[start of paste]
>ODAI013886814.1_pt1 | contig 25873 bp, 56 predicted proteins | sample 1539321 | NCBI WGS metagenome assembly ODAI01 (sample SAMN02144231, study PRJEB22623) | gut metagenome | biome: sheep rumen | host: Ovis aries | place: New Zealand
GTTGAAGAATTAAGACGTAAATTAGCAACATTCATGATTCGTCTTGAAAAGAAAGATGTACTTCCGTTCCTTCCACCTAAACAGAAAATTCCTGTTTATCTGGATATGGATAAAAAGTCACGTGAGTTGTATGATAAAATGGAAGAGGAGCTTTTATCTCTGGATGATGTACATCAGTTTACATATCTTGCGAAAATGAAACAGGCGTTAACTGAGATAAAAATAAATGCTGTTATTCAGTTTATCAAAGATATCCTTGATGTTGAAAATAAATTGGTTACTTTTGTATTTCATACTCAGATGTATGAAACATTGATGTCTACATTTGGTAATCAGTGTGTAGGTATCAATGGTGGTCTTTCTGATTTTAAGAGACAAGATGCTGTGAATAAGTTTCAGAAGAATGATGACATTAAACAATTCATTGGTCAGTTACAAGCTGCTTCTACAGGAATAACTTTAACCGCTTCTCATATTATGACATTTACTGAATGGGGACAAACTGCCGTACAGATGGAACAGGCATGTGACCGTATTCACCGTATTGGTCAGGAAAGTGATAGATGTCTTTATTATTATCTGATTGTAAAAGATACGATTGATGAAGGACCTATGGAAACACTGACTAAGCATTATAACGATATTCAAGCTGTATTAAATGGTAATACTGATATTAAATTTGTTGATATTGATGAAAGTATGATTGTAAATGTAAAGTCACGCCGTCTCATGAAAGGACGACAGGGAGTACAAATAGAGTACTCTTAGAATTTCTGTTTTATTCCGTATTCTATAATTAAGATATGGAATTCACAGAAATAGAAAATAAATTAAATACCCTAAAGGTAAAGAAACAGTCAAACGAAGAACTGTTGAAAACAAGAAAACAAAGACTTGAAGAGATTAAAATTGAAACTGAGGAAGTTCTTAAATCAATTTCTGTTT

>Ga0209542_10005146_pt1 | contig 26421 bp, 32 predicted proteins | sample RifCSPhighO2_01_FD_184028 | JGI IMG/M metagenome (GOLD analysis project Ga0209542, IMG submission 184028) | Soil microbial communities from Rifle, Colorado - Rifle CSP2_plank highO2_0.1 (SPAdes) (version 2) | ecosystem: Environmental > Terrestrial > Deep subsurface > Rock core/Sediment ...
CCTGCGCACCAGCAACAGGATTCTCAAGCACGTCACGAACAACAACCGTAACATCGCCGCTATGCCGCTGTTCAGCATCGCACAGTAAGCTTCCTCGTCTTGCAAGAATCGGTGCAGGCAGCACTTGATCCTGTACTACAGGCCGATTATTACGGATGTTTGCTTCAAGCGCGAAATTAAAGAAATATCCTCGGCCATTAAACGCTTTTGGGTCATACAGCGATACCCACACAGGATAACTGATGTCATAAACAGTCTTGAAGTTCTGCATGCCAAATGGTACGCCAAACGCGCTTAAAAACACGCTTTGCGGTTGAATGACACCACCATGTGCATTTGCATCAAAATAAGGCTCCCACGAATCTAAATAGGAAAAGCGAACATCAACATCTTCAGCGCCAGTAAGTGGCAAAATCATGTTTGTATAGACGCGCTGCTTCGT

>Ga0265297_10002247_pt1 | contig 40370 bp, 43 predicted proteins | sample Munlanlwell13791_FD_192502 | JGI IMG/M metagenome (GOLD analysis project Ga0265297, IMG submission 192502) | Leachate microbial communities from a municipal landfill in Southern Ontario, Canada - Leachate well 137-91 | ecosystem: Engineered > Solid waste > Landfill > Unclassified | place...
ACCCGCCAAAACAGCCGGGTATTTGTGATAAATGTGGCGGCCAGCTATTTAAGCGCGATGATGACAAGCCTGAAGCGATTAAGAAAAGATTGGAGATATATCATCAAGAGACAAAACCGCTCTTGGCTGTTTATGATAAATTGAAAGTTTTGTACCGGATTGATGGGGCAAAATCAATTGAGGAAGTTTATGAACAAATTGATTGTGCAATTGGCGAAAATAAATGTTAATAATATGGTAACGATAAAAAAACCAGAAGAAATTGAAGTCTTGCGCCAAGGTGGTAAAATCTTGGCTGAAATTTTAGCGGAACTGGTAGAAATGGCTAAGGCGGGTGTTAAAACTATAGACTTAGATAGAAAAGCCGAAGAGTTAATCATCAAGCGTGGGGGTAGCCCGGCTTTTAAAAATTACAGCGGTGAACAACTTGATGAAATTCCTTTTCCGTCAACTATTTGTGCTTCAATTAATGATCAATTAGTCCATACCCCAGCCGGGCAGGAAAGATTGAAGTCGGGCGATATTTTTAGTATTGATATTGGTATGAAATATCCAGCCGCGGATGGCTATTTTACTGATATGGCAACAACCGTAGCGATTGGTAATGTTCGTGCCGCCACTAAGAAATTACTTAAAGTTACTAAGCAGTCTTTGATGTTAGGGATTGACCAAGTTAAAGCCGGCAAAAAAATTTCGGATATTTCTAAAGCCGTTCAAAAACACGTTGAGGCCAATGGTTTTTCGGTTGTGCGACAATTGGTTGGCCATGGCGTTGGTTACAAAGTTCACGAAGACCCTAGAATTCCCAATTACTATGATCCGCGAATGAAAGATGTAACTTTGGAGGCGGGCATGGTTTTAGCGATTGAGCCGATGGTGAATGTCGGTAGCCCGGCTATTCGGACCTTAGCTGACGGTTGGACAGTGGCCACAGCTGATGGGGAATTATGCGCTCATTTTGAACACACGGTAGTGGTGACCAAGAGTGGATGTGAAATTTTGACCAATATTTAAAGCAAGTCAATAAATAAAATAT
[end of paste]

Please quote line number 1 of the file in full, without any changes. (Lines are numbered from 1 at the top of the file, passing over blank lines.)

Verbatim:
>ODAI013886814.1_pt1 | contig 25873 bp, 56 predicted proteins | sample 1539321 | NCBI WGS metagenome assembly ODAI01 (sample SAMN02144231, study PRJEB22623) | gut metagenome | biome: sheep rumen | host: Ovis aries | place: New Zealand